President Trump is looking to the Chinese Communist Party for financial retribution over the devastation caused by the CCP Virus, along with the rest of the world. U.S. criticism of the CCP has intensified over the past week.

At a White House briefing on Monday, April 27, the president indicated the Chinese regime could be looking down the barrel of a gun when it comes to economic payout. “Germany’s looking at things, and we’re looking at things, and we’re talking about a lot more money than Germany’s talking about,” he said. “We haven’t determined the final amount yet. It’s very substantial.” The president added, “This is worldwide damage. This is damage to the U.S., but this is damage to the world,” as reported by Fox News.

The Guardian reported that the president has ramped up his attack on CCP for its accountability in creating a pandemic. “We’re doing very serious investigations…. We are not happy with China,” the president said. “We believe it could have been stopped at the source. It could have been stopped quickly and it wouldn’t have spread all over the world.”

The CCP has denied there was any coverup over the CCP Virus, and an editorial in the state-backed Global Times on Monday said, “China’s achievement in the fight against COVID-19 is way better than that of the U.S.” “It is the urgent political need of the Republican-led government to pass the buck to China for its own failure to contain the outbreak, so as to win the upcoming election,” the editorial said, reported The Guardian.

“This is a life-and-death matter, so it would spare no effort to smear China and mobilize all possible public opinion forces to do so to cover its selfishness,” the global Times editorial stated.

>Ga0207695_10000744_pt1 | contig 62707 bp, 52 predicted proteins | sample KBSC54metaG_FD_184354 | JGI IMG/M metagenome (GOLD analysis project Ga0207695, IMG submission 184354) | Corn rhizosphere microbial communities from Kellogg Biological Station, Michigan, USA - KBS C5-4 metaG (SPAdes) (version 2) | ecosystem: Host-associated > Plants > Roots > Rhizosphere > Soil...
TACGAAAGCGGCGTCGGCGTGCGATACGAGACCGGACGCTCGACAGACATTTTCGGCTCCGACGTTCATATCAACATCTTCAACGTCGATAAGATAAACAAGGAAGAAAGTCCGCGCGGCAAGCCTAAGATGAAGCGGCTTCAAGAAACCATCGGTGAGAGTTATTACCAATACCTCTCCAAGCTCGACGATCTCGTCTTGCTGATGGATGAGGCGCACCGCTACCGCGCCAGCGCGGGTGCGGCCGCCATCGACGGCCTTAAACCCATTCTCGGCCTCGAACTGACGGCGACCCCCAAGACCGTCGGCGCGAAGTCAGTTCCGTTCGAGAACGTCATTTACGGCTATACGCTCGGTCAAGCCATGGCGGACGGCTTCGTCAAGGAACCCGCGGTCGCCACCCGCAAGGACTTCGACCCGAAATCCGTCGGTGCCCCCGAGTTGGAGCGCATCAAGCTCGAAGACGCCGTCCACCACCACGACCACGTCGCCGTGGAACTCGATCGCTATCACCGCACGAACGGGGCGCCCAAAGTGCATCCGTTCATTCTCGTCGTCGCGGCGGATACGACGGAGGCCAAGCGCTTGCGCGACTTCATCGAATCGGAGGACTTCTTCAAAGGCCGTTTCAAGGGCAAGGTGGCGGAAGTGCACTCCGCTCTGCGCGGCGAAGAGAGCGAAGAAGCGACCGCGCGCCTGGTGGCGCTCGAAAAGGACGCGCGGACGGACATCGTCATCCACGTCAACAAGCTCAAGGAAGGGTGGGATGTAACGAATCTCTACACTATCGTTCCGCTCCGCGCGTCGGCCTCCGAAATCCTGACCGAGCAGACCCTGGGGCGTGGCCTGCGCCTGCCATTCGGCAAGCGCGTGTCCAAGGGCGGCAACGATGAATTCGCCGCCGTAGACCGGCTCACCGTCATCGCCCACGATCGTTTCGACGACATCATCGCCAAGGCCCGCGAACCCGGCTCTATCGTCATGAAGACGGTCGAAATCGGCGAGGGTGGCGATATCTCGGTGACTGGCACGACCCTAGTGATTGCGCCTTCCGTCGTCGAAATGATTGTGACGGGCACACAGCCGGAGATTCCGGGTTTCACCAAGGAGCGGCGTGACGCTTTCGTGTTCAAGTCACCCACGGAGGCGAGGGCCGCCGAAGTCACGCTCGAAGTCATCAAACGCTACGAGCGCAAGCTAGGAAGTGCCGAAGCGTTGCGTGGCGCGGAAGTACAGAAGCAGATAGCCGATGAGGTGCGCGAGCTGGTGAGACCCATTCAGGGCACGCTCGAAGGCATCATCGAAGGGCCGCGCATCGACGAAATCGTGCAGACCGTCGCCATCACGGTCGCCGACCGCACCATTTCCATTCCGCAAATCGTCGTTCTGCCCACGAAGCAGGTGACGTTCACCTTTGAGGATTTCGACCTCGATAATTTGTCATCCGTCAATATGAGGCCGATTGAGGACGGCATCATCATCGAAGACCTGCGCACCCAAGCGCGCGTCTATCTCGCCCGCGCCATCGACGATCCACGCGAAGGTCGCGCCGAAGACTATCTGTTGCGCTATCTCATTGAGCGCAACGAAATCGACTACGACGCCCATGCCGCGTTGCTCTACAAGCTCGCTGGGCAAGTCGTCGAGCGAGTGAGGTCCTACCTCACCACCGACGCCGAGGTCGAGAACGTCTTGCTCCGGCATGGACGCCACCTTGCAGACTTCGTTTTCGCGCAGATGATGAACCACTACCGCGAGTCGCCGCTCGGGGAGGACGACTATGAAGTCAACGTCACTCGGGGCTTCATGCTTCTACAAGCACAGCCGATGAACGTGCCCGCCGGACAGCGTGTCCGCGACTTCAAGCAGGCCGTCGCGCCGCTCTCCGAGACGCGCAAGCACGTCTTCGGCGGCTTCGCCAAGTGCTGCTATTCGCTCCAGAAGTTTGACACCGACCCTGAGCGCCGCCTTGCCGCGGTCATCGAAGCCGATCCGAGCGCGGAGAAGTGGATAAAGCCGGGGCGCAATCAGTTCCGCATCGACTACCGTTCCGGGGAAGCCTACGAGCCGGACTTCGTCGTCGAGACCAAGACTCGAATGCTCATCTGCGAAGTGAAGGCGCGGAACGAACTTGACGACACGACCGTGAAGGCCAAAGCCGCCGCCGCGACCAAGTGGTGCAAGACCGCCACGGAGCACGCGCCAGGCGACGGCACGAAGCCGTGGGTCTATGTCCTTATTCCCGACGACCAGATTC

Australia has also inflamed Beijing after its call for an independent inquiry into the origin of the pandemic led to threats of a boycott of Australian products into China. “Maybe the ordinary people will say, ‘Why should we drink Australian wine? Eat Australian beef?'”

Chinese Ambassador Chen Jingye threatened, The Australian Financial Review reported. Australian Foreign Minister Marise Payne pushed back, dismissing China’s attempt at “economic coercion.”

Unhappy with the reply, Hu Xijin, editor-in-chief of the Global Times, tweeted, “Let me give a ‘coercion’ to Australia. As its attitude toward China becomes worse and worse, Chinese companies will definitely reduce economic cooperation with Australia, and the number of Chinese students & visitors going to Australia will also decrease. Time will prove it all.”

The People’s Daily, the official mouthpiece of China’s ruling Communist Party, also publishes the Global Times.


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